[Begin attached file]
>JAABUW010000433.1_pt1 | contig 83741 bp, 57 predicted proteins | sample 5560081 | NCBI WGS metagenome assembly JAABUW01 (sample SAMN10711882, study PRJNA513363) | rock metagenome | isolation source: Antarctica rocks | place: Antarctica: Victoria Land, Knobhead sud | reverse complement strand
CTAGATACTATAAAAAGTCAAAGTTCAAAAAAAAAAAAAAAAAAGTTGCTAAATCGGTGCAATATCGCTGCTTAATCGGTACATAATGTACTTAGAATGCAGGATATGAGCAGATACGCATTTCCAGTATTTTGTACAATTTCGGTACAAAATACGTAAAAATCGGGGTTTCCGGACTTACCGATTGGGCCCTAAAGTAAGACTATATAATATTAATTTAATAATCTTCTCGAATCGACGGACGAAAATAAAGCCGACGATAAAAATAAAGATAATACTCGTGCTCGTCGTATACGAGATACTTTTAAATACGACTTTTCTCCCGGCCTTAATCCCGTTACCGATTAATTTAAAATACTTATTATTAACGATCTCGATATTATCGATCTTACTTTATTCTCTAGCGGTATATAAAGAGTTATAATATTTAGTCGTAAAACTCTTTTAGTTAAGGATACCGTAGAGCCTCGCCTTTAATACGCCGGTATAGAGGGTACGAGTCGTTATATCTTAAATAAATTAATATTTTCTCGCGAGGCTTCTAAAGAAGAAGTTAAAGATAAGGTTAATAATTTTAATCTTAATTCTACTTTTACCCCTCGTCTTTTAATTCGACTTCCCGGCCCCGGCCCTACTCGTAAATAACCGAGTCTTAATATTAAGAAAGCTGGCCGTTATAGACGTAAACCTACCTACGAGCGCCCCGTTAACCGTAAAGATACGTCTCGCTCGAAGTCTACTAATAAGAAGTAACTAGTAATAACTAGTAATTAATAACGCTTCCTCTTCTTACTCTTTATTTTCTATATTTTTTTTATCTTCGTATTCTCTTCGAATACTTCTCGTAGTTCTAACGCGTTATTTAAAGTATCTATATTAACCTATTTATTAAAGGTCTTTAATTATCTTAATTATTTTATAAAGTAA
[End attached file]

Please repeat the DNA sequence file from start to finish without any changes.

>JAABUW010000433.1_pt1 | contig 83741 bp, 57 predicted proteins | sample 5560081 | NCBI WGS metagenome assembly JAABUW01 (sample SAMN10711882, study PRJNA513363) | rock metagenome | isolation source: Antarctica rocks | place: Antarctica: Victoria Land, Knobhead sud | reverse complement strand
CTAGATACTATAAAAAGTCAAAGTTCAAAAAAAAAAAAAAAAAAGTTGCTAAATCGGTGCAATATCGCTGCTTAATCGGTACATAATGTACTTAGAATGCAGGATATGAGCAGATACGCATTTCCAGTATTTTGTACAATTTCGGTACAAAATACGTAAAAATCGGGGTTTCCGGACTTACCGATTGGGCCCTAAAGTAAGACTATATAATATTAATTTAATAATCTTCTCGAATCGACGGACGAAAATAAAGCCGACGATAAAAATAAAGATAATACTCGTGCTCGTCGTATACGAGATACTTTTAAATACGACTTTTCTCCCGGCCTTAATCCCGTTACCGATTAATTTAAAATACTTATTATTAACGATCTCGATATTATCGATCTTACTTTATTCTCTAGCGGTATATAAAGAGTTATAATATTTAGTCGTAAAACTCTTTTAGTTAAGGATACCGTAGAGCCTCGCCTTTAATACGCCGGTATAGAGGGTACGAGTCGTTATATCTTAAATAAATTAATATTTTCTCGCGAGGCTTCTAAAGAAGAAGTTAAAGATAAGGTTAATAATTTTAATCTTAATTCTACTTTTACCCCTCGTCTTTTAATTCGACTTCCCGGCCCCGGCCCTACTCGTAAATAACCGAGTCTTAATATTAAGAAAGCTGGCCGTTATAGACGTAAACCTACCTACGAGCGCCCCGTTAACCGTAAAGATACGTCTCGCTCGAAGTCTACTAATAAGAAGTAACTAGTAATAACTAGTAATTAATAACGCTTCCTCTTCTTACTCTTTATTTTCTATATTTTTTTTATCTTCGTATTCTCTTCGAATACTTCTCGTAGTTCTAACGCGTTATTTAAAGTATCTATATTAACCTATTTATTAAAGGTCTTTAATTATCTTAATTATTTTATAAAGTAA